Market turmoil from the US session turned into a global affair as Asian markets dropped and volatility spiked. And, for those who like such conditions, the ‘fun' likely isn't over yet.
Technically, we were out by a day, but we did note a pivotal day on the S&P500 earlier this week. By yesterday's close the S&P500 has plunged -3.3% to clock up its second most bearish session this year. And, with the sea of red across Asia today its clearly not an isolated event. However, as it was ‘only' its 251st most bearish session on record, we know things could have been worse too.
With a quick glance at the daily chart several things jump out which scream ‘bear'; the size of the candle, lack of wicks (upper/lower shadows), annihilation of key support levels and its gap lower. Moreover, the way it opened at the high and closed at the low following the gap is reminiscent of someone willingly jumping from a great height. And, with no evidence of a trough, we'd have to assume bearish momentum probably isn't done just yet.
Having closed below 2796.34 and the April trendline, buy and hold investors are nervously eying the Feb 2016 trendline in hope of support. Bears meanwhile are likely licking their lips at its potential as their next target.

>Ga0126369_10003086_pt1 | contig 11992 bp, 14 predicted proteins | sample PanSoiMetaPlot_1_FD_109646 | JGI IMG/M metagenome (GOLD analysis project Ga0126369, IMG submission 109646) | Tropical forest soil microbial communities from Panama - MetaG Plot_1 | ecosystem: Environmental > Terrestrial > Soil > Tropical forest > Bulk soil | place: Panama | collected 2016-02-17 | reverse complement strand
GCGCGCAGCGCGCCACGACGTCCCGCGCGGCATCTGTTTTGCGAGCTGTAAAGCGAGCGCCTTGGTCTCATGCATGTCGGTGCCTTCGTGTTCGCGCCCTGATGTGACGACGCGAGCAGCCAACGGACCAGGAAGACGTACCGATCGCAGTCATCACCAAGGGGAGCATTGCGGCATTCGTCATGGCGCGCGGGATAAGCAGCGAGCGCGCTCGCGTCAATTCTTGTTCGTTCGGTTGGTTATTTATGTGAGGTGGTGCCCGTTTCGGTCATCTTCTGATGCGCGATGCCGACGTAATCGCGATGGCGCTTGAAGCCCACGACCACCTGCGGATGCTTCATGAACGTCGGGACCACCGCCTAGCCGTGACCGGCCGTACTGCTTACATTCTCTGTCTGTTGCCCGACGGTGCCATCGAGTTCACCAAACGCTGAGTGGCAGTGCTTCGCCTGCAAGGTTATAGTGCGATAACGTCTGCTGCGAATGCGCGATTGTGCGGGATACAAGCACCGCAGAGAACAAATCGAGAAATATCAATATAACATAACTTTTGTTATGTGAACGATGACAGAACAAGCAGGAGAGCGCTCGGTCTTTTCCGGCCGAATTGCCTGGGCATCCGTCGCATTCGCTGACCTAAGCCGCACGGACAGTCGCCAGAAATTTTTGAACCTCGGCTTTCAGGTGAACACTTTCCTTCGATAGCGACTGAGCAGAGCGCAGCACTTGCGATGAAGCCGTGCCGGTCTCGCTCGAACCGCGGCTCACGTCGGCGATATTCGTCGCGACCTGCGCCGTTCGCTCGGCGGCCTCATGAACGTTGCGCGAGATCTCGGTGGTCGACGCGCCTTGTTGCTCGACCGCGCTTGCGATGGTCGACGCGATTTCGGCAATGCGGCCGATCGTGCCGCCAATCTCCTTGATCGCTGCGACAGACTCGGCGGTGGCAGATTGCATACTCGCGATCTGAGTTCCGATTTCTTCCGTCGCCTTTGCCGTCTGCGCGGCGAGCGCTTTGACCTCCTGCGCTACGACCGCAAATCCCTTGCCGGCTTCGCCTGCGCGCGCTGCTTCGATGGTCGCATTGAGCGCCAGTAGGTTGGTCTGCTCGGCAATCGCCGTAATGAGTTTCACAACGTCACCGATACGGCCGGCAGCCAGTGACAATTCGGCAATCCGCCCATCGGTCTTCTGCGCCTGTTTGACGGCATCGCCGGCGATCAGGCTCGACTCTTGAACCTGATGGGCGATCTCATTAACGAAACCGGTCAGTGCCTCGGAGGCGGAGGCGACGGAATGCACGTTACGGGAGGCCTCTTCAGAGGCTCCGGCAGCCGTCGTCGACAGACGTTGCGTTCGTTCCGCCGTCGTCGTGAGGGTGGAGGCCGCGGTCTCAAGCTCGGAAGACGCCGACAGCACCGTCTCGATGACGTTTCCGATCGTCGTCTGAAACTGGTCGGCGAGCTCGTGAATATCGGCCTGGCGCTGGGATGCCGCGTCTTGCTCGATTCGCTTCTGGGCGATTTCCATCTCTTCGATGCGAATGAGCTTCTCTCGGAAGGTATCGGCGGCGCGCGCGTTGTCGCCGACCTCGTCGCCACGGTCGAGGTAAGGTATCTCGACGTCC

Still, it almost goes without saying the market could be overextended; RSI is its lowest in three years and yesterday's extreme range expansion blew the bottom out of its lower Keltner band. Furthermore, after such a drastic change of sentiment we could find volatility outweighs direction, making the index very difficult to trade over the near-term.
So, if you're late to the party it could be worth waiting for volatility to subside whilst keeping a close eye on related markets. If sentiment truly has turned we'd expect trends to develop on safe-haven markets such as CHF and JPY crosses, which could provide a better-timed entry around the ‘sell everything theme'.
This research is for informational purposes and should not be construed as personal advice. Trading any financial market involves risk. Trading on leverage involves risk of losses greater than deposits.